For more information about the pediatric CAHtalyst™ Phase 3 study, please visit cahtalystpeds.cahstudies.com and ClinicalTrials.gov.
About Neurocrine Biosciences
Neurocrine Biosciences is a neuroscience-focused, biopharmaceutical company with a simple purpose: to relieve suffering for people with great needs, but few options. We are dedicated to discovering and developing life-changing treatments for patients with under-addressed neurological, neuroendocrine, and neuropsychiatric disorders. The company's diverse portfolio includes FDA-approved treatments for tardive dyskinesia, Parkinson's disease, endometriosis*, and uterine fibroids*, as well as over a dozen mid- to late-stage clinical programs in multiple therapeutic areas. For three decades, we have applied our unique insight into neuroscience and the interconnections between brain and body systems to treat complex conditions. We relentlessly pursue medicines to ease the burden of debilitating diseases and disorders, because you deserve brave science. For more information, visit neurocrine.com, and follow the company on LinkedIn. (*in collaboration with AbbVie)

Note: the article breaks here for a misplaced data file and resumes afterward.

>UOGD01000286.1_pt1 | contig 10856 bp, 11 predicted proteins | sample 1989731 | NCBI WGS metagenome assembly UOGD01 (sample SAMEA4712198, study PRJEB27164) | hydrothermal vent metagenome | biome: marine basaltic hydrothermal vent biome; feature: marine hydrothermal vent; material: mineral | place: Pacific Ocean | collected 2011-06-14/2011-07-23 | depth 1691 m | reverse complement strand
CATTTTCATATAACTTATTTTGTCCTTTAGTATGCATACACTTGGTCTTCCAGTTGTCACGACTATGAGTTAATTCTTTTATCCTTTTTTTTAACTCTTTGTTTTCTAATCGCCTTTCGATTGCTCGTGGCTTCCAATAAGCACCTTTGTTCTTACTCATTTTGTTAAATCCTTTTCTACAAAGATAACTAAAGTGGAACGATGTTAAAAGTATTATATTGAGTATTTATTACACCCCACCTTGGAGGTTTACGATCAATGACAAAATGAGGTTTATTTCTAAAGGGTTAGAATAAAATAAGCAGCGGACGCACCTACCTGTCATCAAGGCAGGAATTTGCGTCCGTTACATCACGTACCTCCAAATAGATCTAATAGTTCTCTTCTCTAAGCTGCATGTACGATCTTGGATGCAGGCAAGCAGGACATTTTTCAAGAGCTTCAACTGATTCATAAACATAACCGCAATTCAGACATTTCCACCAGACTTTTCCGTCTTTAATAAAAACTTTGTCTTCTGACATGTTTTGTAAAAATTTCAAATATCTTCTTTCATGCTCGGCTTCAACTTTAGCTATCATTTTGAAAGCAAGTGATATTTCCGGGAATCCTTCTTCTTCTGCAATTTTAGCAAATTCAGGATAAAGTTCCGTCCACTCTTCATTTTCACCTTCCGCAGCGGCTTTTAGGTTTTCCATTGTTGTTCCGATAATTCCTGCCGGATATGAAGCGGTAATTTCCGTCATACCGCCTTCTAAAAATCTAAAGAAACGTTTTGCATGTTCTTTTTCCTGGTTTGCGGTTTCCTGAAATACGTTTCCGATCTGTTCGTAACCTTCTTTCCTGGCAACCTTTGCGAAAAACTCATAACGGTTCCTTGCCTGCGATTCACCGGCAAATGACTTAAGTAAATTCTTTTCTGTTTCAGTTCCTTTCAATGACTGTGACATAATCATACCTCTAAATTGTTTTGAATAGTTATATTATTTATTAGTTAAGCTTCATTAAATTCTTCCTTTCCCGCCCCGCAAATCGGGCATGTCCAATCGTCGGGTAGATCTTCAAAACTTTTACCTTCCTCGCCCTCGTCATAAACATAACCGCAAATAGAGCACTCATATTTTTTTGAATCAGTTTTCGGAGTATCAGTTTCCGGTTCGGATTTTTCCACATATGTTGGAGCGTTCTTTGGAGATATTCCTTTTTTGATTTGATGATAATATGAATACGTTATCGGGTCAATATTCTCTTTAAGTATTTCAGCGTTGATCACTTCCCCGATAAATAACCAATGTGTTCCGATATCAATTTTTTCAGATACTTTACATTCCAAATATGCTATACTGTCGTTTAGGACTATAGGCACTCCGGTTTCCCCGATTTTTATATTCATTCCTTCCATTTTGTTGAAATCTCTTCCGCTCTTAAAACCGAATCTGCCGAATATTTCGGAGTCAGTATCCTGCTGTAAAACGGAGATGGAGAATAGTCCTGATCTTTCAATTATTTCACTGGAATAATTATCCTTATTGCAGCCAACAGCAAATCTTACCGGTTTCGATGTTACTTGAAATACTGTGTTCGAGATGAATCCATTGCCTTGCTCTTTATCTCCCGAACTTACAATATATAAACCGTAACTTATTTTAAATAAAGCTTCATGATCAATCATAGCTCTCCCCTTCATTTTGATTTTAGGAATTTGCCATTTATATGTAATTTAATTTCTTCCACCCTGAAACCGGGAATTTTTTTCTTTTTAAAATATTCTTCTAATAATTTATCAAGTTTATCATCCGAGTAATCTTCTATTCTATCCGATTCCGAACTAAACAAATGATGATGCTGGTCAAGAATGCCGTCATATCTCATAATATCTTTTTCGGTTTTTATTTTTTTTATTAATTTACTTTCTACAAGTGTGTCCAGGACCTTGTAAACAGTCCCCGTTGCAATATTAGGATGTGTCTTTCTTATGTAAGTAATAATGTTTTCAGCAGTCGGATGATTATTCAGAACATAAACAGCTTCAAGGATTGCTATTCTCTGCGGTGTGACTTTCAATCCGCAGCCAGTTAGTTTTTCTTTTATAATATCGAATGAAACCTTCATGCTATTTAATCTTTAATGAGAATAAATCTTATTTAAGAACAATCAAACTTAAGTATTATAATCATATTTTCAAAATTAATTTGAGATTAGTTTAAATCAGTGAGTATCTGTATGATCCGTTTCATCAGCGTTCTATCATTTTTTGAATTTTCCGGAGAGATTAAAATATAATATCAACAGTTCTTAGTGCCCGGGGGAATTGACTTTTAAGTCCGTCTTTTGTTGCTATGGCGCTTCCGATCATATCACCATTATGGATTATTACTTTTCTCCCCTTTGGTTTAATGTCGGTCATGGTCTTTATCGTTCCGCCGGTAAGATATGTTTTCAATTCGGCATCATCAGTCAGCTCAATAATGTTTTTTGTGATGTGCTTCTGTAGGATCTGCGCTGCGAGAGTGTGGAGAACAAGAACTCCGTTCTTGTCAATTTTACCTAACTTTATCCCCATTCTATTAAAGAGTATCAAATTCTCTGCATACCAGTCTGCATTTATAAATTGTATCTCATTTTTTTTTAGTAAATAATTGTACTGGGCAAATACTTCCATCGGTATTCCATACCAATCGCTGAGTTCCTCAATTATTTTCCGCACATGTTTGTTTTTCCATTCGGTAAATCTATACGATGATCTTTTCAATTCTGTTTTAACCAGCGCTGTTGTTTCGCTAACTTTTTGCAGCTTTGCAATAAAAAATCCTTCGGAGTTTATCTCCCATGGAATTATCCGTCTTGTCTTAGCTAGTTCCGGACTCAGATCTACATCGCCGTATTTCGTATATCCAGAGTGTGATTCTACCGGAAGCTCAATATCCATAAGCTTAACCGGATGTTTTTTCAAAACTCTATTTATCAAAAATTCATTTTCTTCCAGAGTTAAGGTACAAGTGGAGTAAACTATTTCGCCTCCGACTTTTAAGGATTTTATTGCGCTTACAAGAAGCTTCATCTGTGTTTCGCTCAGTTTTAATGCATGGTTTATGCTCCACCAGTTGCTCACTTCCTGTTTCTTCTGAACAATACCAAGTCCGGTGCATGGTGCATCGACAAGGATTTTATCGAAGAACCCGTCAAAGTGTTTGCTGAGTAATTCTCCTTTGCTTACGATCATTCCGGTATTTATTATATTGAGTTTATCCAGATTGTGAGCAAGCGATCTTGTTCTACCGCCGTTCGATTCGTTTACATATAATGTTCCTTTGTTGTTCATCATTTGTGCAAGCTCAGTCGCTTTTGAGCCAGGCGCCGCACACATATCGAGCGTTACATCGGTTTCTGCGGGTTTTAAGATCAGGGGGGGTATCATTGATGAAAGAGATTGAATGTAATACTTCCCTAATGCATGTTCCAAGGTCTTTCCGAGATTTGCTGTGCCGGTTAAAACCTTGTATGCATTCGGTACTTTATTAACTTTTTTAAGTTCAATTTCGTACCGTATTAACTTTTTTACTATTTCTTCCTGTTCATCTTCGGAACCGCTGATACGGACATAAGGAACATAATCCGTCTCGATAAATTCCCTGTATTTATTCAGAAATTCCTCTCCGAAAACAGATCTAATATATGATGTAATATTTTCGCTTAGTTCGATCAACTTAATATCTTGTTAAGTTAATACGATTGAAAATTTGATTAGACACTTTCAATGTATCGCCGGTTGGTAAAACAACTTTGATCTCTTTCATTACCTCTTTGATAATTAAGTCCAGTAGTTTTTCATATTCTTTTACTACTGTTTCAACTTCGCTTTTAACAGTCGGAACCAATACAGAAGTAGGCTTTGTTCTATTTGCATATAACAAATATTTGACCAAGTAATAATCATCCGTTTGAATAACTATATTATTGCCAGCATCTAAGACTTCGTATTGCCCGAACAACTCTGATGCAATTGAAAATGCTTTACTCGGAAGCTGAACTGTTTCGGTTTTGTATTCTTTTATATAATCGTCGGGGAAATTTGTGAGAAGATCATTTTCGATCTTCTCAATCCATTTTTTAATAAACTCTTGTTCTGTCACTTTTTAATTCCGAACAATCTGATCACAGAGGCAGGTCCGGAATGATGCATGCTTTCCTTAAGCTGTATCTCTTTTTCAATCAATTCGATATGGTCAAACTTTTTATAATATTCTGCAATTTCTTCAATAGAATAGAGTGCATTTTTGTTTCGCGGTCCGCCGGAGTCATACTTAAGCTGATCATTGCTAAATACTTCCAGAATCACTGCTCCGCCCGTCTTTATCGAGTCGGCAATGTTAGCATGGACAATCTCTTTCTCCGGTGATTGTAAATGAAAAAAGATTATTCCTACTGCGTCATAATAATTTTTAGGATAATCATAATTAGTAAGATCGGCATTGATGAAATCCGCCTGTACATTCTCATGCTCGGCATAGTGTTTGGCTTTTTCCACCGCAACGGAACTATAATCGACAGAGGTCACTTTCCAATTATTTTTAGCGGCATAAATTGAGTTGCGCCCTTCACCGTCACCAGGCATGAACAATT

In addition to historical facts, this press release contains forward-looking statements that involve a number of risks and uncertainties. These statements include, but are not limited to, statements regarding the potential benefits of crinecerfont to patients and future clinical development plans. Among the factors that could cause actual results to differ materially from those indicated in the forward-looking statements include: our future financial and operating performance; risks and uncertainties associated with the scale and duration of the COVID-19 pandemic and resulting global, national, and local disruptions, the risk that crinecerfont will not be found to be safe and/or effective or may not prove to be beneficial to patients; that development activities for crinecerfont may not be completed on time or at all; risks that clinical development activities may be delayed for regulatory or other reasons, may not be successful or replicate previous and/or interim clinical trial results, or may not be predictive of real-world results or of results in subsequent clinical trials; risks that regulatory submissions for crinecerfont may not occur or be submitted in a timely manner; risks that crinecerfont may not obtain regulatory approvals; or that the U.S. Food and Drug Administration or regulatory authorities outside the U.S. may make adverse decisions regarding crinecerfont; and other risks described in the Company's periodic reports filed with the Securities and Exchange Commission, including without limitation the Company's quarterly report on Form 10-K for the year ended December 31, 2021. Neurocrine Biosciences disclaims any obligation to update the statements contained in this press release after the date hereof.